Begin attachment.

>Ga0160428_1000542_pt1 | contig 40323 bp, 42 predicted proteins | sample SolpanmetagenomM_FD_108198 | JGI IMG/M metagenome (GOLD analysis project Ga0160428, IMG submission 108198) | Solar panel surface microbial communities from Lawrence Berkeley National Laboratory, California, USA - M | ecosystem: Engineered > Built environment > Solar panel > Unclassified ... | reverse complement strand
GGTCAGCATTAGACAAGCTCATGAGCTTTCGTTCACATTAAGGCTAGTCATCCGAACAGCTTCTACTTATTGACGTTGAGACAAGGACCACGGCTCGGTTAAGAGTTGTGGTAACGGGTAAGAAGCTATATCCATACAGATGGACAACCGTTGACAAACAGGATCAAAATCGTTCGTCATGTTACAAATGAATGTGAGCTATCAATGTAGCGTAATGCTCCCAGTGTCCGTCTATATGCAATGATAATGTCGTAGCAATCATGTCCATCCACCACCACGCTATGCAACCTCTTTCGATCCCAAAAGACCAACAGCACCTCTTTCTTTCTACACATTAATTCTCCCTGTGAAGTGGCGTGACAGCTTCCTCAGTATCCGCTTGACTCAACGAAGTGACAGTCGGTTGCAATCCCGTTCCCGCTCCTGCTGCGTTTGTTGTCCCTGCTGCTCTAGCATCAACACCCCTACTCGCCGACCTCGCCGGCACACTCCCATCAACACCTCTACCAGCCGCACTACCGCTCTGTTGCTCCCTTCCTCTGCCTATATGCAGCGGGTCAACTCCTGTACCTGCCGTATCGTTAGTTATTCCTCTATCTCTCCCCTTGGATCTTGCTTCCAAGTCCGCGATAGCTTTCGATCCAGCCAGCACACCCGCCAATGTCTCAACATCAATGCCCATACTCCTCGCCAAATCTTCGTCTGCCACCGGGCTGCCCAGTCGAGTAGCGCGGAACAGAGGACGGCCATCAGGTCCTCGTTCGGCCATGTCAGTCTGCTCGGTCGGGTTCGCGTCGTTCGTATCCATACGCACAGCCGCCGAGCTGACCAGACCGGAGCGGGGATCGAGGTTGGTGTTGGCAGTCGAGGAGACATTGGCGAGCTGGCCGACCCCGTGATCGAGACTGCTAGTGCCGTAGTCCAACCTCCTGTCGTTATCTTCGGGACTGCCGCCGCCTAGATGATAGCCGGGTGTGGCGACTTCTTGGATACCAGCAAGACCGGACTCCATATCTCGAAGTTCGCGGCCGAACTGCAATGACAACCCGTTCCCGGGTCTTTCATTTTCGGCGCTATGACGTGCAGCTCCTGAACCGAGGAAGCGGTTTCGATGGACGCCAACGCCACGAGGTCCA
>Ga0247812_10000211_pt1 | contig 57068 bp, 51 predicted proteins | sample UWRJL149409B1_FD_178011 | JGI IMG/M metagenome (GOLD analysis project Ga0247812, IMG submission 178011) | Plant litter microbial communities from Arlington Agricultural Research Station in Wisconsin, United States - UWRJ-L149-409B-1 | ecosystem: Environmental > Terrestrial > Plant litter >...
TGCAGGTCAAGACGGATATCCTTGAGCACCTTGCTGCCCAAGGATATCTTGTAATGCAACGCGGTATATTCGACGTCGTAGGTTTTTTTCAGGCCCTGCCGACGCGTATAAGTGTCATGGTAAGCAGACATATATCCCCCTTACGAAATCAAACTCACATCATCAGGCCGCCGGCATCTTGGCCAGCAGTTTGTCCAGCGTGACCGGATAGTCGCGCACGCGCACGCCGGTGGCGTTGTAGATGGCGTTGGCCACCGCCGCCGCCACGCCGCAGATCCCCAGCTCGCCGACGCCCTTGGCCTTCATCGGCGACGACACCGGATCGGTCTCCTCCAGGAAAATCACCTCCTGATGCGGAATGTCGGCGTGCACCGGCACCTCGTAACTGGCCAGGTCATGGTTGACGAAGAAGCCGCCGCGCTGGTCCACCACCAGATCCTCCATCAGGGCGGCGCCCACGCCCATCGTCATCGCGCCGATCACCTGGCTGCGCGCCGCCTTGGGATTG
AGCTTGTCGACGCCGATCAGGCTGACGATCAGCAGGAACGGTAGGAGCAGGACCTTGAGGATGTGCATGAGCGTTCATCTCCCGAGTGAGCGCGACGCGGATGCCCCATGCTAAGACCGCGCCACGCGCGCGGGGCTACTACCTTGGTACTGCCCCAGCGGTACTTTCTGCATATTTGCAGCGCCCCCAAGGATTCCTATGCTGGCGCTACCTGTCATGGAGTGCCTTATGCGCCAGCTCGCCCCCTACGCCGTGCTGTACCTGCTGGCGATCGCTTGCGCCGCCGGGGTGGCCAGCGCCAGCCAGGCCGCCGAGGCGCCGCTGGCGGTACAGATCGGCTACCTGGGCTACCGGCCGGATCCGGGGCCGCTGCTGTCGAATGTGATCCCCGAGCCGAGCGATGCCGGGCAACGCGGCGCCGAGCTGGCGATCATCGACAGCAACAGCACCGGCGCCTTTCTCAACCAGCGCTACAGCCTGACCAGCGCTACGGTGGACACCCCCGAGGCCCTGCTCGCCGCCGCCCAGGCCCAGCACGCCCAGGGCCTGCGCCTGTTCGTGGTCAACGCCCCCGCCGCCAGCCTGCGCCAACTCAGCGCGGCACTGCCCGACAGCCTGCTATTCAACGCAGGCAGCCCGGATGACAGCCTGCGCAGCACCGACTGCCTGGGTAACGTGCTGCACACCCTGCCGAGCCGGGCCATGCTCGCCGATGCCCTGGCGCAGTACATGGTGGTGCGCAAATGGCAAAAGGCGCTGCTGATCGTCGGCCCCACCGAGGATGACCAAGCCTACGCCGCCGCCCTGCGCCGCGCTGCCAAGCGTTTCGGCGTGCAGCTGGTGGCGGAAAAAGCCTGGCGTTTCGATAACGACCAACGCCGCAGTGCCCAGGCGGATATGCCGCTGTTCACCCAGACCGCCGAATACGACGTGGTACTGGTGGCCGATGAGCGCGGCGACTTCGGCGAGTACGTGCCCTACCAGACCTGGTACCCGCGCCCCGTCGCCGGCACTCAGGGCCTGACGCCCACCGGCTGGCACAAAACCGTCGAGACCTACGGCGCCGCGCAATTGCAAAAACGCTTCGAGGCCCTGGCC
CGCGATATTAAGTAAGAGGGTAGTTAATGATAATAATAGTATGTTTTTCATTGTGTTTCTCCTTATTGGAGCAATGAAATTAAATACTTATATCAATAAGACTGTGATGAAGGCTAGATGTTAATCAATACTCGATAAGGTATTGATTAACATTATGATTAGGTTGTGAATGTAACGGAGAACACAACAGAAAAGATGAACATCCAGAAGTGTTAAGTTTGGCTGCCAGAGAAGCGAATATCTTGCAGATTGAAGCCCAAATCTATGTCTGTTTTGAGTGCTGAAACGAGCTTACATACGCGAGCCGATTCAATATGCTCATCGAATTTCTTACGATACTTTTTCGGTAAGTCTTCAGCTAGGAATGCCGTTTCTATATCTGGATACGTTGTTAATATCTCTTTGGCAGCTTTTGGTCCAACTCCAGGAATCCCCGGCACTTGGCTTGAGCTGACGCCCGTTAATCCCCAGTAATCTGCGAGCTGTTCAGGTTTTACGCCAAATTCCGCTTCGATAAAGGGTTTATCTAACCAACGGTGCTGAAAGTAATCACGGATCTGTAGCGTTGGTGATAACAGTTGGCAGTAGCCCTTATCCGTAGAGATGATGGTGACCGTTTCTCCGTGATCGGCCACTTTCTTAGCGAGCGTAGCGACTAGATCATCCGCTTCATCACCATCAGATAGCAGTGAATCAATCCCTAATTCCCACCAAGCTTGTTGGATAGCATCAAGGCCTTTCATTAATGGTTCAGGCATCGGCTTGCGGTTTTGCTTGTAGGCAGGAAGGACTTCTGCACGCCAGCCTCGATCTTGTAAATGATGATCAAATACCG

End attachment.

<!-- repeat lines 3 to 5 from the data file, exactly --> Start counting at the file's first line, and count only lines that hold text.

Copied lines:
>Ga0247812_10000211_pt1 | contig 57068 bp, 51 predicted proteins | sample UWRJL149409B1_FD_178011 | JGI IMG/M metagenome (GOLD analysis project Ga0247812, IMG submission 178011) | Plant litter microbial communities from Arlington Agricultural Research Station in Wisconsin, United States - UWRJ-L149-409B-1 | ecosystem: Environmental > Terrestrial > Plant litter >...
TGCAGGTCAAGACGGATATCCTTGAGCACCTTGCTGCCCAAGGATATCTTGTAATGCAACGCGGTATATTCGACGTCGTAGGTTTTTTTCAGGCCCTGCCGACGCGTATAAGTGTCATGGTAAGCAGACATATATCCCCCTTACGAAATCAAACTCACATCATCAGGCCGCCGGCATCTTGGCCAGCAGTTTGTCCAGCGTGACCGGATAGTCGCGCACGCGCACGCCGGTGGCGTTGTAGATGGCGTTGGCCACCGCCGCCGCCACGCCGCAGATCCCCAGCTCGCCGACGCCCTTGGCCTTCATCGGCGACGACACCGGATCGGTCTCCTCCAGGAAAATCACCTCCTGATGCGGAATGTCGGCGTGCACCGGCACCTCGTAACTGGCCAGGTCATGGTTGACGAAGAAGCCGCCGCGCTGGTCCACCACCAGATCCTCCATCAGGGCGGCGCCCACGCCCATCGTCATCGCGCCGATCACCTGGCTGCGCGCCGCCTTGGGATTG
AGCTTGTCGACGCCGATCAGGCTGACGATCAGCAGGAACGGTAGGAGCAGGACCTTGAGGATGTGCATGAGCGTTCATCTCCCGAGTGAGCGCGACGCGGATGCCCCATGCTAAGACCGCGCCACGCGCGCGGGGCTACTACCTTGGTACTGCCCCAGCGGTACTTTCTGCATATTTGCAGCGCCCCCAAGGATTCCTATGCTGGCGCTACCTGTCATGGAGTGCCTTATGCGCCAGCTCGCCCCCTACGCCGTGCTGTACCTGCTGGCGATCGCTTGCGCCGCCGGGGTGGCCAGCGCCAGCCAGGCCGCCGAGGCGCCGCTGGCGGTACAGATCGGCTACCTGGGCTACCGGCCGGATCCGGGGCCGCTGCTGTCGAATGTGATCCCCGAGCCGAGCGATGCCGGGCAACGCGGCGCCGAGCTGGCGATCATCGACAGCAACAGCACCGGCGCCTTTCTCAACCAGCGCTACAGCCTGACCAGCGCTACGGTGGACACCCCCGAGGCCCTGCTCGCCGCCGCCCAGGCCCAGCACGCCCAGGGCCTGCGCCTGTTCGTGGTCAACGCCCCCGCCGCCAGCCTGCGCCAACTCAGCGCGGCACTGCCCGACAGCCTGCTATTCAACGCAGGCAGCCCGGATGACAGCCTGCGCAGCACCGACTGCCTGGGTAACGTGCTGCACACCCTGCCGAGCCGGGCCATGCTCGCCGATGCCCTGGCGCAGTACATGGTGGTGCGCAAATGGCAAAAGGCGCTGCTGATCGTCGGCCCCACCGAGGATGACCAAGCCTACGCCGCCGCCCTGCGCCGCGCTGCCAAGCGTTTCGGCGTGCAGCTGGTGGCGGAAAAAGCCTGGCGTTTCGATAACGACCAACGCCGCAGTGCCCAGGCGGATATGCCGCTGTTCACCCAGACCGCCGAATACGACGTGGTACTGGTGGCCGATGAGCGCGGCGACTTCGGCGAGTACGTGCCCTACCAGACCTGGTACCCGCGCCCCGTCGCCGGCACTCAGGGCCTGACGCCCACCGGCTGGCACAAAACCGTCGAGACCTACGGCGCCGCGCAATTGCAAAAACGCTTCGAGGCCCTGGCC